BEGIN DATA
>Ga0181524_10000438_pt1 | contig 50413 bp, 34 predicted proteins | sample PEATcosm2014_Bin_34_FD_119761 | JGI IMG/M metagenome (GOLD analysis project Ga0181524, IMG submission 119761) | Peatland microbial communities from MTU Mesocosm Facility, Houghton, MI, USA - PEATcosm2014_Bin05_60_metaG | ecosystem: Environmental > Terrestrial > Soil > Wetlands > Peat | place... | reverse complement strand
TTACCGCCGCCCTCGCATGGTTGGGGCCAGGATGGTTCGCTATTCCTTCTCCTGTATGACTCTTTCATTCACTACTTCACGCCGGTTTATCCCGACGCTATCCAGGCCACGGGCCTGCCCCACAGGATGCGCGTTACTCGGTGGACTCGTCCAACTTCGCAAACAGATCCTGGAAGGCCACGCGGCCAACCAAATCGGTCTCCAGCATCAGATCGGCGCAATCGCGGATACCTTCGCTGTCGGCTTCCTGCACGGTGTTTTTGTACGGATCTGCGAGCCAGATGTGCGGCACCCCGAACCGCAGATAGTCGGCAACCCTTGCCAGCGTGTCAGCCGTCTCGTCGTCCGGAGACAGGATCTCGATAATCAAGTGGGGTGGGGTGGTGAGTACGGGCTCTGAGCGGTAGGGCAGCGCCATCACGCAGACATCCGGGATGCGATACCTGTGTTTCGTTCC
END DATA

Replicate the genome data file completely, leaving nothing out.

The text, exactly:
>Ga0181524_10000438_pt1 | contig 50413 bp, 34 predicted proteins | sample PEATcosm2014_Bin_34_FD_119761 | JGI IMG/M metagenome (GOLD analysis project Ga0181524, IMG submission 119761) | Peatland microbial communities from MTU Mesocosm Facility, Houghton, MI, USA - PEATcosm2014_Bin05_60_metaG | ecosystem: Environmental > Terrestrial > Soil > Wetlands > Peat | place... | reverse complement strand
TTACCGCCGCCCTCGCATGGTTGGGGCCAGGATGGTTCGCTATTCCTTCTCCTGTATGACTCTTTCATTCACTACTTCACGCCGGTTTATCCCGACGCTATCCAGGCCACGGGCCTGCCCCACAGGATGCGCGTTACTCGGTGGACTCGTCCAACTTCGCAAACAGATCCTGGAAGGCCACGCGGCCAACCAAATCGGTCTCCAGCATCAGATCGGCGCAATCGCGGATACCTTCGCTGTCGGCTTCCTGCACGGTGTTTTTGTACGGATCTGCGAGCCAGATGTGCGGCACCCCGAACCGCAGATAGTCGGCAACCCTTGCCAGCGTGTCAGCCGTCTCGTCGTCCGGAGACAGGATCTCGATAATCAAGTGGGGTGGGGTGGTGAGTACGGGCTCTGAGCGGTAGGGCAGCGCCATCACGCAGACATCCGGGATGCGATACCTGTGTTTCGTTCC